- Q What were the project's obligations regarding mitigation for construction activities?
Under Appendix 1, Schedule 3, 4 (d) of the Coordinator-General’s conditions (July 2008) the project was required to identify properties which would be adversely affected by construction activities.
In addition Condition 4 (d) (i) specifies:
Mitigation measures must be designed in response to the predicted impacts, with detailed design measures to address localised impacts where necessary.
The Coordinator-General’s conditions also require the project to consult with affected property owners well in advance of the commencement of works and monitor the effectiveness of mitigation measures that are implemented.
Examples of mitigation measures that were implemented by the project to manage construction impacts on the community included (but not limited to):
- limiting night work to less noisy activities;
- noise walls around work sites;
- placement of machinery to minimise noise;
- trial use of lower pitch reverse alarms on site construction vehicles;
- ensuring lighting is angled to minimise glare into neighbouring houses; and
- ongoing environmental monitoring.
- Q How was it decided what mitigation would be implemented for residents concerned about project construction impacts?
The project had a protocol for determining if and how mitigation was implemented for residents with concerns about project construction impacts.
As part of the process, the project usually reviewed any modelling, monitor and measure the impacts, assess the results and then determine any required mitigation measures in line with the Coordinator-General’s conditions. TJH advised that all community members who contact them with concerns about the project, regardless of where they are from, were treated fairly and, when applicable, through this formal process.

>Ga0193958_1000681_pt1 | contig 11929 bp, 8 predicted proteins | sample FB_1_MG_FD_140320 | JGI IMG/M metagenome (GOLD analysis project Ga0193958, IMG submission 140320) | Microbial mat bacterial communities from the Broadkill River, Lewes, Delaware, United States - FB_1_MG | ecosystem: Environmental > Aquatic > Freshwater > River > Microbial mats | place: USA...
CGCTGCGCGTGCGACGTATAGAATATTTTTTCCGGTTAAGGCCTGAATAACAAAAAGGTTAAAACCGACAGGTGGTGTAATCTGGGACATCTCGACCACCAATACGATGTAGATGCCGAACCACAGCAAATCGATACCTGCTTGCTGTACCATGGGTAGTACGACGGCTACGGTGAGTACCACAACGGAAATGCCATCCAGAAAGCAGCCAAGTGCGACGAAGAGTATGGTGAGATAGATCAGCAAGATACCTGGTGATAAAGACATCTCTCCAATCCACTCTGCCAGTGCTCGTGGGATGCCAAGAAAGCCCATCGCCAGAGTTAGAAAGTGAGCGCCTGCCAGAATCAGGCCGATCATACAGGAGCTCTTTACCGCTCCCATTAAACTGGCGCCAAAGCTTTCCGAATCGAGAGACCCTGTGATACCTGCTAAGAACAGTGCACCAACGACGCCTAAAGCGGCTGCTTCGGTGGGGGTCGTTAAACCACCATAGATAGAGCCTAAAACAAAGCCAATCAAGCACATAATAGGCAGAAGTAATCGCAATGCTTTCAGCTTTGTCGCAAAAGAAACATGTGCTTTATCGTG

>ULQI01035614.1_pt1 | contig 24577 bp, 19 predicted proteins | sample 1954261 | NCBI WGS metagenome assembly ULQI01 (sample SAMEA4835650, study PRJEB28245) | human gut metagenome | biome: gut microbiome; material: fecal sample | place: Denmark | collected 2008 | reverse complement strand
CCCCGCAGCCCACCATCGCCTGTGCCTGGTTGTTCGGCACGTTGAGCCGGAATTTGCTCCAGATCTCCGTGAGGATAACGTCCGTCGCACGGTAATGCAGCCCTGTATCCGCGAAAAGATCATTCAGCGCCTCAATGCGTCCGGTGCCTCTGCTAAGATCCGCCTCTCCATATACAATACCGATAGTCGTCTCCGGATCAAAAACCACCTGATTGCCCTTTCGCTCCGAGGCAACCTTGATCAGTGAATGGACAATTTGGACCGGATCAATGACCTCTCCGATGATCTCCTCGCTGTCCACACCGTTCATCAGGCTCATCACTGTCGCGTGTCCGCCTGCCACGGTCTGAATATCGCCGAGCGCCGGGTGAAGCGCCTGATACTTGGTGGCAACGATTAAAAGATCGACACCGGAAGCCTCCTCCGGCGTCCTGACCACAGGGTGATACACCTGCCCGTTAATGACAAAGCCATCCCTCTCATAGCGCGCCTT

The project also ensured that every household that approaches them seeking mitigation had their request considered on a case by case basis. This allowed residents’ special requirements to be fully considered where it is identified mitigation is applicable (eg. someone who works shifts receives the assistance necessary to meet their circumstances).
As well as residents’ special requirements, other issues were considered in the assessment of mitigation such as the materials a home is built of, the angle of its exposure to the closest worksite and the type of construction being carried out in the area.
- Q What did the project do about mitigation for individual properties?
More than 500 individual mitigation treatments were provided by the project to over 300 properties the corridor. In addition the State Government purchased, or offered to purchase, a further 12 homes where residents were finding living through construction difficult.
Individual mitigation may have included:
- temporary (1-3 nights), short term (1+ weeks) and long term (6+ months) relocation,
- noise treatments such as double glazing, insulation or air-conditioning and
- internal and external house cleaning.